Can cultural background make it difficult to be effective at human centered design?
I got fired from a job because my African culture made me suck at my job. Seriously.
In Zimbabwean Shona culture, we expect and live with unequal distribution of power in society. Less powerful members of social groups expect to not have a voice or option in many situations.
I had no idea that this was a thing, or that it would matter in my work. Until my first design job at an agency in London. I failed to collaborate and co-design with team members who I thought of as senior. I even found myself unable to conduct user interviews with people I thought of as senior. These failures messed up the project and in the end, I got fired.
The topic of creating diverse teams has been hot the last few years, as pressure increases to create products with less bias.
However, as we cast our nets wider and bring in different perspectives into our design teams, what challenges can we expect in working with people from around the world and ultimately getting the benefit of their different views? This talk concerns itself with cultural bias — and discusses how to prepare, identify and adapt to the kinds of biases we can expect from team members who come from abroad.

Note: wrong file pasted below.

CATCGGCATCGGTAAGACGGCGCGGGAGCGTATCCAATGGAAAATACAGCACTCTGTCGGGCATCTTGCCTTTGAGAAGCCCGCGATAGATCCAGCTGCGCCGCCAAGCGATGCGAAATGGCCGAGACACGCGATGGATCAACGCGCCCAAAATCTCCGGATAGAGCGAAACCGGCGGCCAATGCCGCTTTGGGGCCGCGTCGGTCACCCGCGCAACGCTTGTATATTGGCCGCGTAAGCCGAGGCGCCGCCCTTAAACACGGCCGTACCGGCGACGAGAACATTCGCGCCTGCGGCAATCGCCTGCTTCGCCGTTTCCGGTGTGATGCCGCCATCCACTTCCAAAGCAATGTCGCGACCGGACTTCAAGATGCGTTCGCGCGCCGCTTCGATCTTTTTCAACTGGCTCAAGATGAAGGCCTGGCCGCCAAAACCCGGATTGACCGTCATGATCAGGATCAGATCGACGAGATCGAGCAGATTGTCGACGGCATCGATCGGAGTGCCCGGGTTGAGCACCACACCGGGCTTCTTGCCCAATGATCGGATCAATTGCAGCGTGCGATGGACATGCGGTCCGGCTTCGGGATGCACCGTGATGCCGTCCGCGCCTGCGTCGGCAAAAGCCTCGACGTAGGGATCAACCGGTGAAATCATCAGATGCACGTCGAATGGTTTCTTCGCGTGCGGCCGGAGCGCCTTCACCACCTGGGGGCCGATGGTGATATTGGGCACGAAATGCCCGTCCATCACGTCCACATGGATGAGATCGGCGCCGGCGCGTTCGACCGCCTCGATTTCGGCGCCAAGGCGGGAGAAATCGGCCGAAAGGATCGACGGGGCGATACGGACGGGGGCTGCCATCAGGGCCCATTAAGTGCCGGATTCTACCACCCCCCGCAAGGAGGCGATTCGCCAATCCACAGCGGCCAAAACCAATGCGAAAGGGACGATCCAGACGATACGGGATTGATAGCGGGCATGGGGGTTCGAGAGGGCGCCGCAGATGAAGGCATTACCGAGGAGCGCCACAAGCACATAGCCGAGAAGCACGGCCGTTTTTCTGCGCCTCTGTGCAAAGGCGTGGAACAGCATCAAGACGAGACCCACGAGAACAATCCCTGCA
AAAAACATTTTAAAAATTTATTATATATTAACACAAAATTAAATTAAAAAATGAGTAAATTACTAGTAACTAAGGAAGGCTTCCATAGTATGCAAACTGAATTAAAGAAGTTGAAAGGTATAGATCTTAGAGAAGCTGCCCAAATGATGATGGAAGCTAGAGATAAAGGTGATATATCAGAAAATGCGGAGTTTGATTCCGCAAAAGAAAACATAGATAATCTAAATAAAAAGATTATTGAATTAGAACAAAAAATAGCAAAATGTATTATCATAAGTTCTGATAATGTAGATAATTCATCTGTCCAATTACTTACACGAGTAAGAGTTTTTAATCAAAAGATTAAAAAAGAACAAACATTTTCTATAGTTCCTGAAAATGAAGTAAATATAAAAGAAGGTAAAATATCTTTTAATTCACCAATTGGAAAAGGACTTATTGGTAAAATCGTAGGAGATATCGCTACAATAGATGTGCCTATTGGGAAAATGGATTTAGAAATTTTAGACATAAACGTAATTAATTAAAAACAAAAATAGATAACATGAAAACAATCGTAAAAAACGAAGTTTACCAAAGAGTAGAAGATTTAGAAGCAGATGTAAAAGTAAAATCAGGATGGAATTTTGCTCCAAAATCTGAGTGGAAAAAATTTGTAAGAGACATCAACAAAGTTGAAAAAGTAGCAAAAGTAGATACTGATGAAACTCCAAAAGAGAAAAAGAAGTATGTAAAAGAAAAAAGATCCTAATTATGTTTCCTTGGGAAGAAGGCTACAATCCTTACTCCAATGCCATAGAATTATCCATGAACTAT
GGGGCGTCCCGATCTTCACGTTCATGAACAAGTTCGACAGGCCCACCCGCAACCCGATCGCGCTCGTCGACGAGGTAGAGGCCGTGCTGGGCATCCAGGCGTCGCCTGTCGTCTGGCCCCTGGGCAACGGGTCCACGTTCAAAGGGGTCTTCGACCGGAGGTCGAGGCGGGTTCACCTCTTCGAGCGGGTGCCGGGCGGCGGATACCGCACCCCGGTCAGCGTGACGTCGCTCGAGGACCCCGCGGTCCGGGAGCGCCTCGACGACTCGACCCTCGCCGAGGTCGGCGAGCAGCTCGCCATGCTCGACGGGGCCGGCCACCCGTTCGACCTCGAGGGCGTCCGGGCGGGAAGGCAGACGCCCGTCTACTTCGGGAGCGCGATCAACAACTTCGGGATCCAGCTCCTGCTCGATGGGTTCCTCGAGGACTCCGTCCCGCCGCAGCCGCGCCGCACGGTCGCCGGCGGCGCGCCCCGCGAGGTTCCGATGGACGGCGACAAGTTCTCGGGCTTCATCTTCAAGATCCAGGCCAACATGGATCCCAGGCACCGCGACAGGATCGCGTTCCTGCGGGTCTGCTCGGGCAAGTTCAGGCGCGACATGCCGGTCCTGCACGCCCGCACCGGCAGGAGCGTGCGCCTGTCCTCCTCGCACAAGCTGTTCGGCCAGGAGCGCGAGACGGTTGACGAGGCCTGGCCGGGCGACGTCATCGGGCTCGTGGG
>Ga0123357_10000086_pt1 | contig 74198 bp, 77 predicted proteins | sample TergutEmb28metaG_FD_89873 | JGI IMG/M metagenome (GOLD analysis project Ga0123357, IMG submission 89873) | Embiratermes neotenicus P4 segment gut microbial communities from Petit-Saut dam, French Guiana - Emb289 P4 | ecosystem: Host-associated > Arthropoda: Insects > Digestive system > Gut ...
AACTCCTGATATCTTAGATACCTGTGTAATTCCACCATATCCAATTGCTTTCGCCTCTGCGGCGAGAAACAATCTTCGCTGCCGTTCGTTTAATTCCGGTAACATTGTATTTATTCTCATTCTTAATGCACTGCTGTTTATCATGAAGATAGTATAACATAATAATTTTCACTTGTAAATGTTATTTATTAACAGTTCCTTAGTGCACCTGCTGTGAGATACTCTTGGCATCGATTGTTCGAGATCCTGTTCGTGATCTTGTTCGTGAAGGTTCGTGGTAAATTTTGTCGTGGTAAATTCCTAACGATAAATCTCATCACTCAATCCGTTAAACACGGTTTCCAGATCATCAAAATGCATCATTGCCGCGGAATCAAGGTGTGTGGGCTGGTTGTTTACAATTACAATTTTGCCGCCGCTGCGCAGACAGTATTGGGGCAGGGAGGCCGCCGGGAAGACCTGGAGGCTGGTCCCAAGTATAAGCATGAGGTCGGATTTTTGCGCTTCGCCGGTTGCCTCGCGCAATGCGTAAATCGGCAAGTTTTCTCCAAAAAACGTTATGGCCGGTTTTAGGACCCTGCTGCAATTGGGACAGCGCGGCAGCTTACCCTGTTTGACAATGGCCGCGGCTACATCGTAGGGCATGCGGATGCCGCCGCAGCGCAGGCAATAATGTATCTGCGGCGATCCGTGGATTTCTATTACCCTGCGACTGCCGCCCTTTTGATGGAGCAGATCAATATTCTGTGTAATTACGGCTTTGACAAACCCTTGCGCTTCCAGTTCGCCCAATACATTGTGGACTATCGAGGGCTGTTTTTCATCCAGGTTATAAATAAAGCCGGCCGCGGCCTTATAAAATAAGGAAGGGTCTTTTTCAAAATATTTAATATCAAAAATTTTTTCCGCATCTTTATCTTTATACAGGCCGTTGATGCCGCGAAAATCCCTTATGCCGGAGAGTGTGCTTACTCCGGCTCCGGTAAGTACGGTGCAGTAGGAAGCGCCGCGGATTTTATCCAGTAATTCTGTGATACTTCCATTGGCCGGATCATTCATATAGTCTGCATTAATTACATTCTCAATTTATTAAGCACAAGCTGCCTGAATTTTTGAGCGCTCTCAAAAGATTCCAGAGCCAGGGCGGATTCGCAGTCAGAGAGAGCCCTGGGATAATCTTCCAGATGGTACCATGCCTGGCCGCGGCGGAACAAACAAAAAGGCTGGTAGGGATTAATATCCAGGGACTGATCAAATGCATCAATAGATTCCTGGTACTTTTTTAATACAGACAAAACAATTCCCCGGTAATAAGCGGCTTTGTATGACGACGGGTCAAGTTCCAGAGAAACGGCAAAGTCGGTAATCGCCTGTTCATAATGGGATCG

Born in Zimbabwe, Farai Madzima was going to be a doctor but didn’t get the grades. Now he’s a designer. Make of that what you will.
Using words, scribbles, and pixels, he’s spent the last 14 years helping to design and build products and teams in the UK, South Africa, and Canada. Today, he makes a living designing interactions and leading a team as a UX Lead at Shopify in Ottawa.
In South Africa, Farai designed banking apps used by many across the continent. He grappled with unique design challenges because most internet users have never used a laptop or desktop computer. And some buy data by the megabyte.
Farai enjoys speaking about bridging knowledge gaps between designers. He has appeared at events worldwide, including IXDA Interaction and IA Summit. He organizes Pixel Up! and Source Up! conferences and meetups, events that connect designers and developers in South Africa with their peers around the world.
Also, Farai likes words in all languages, township jazz, nerdy hip-hop, and the number 127.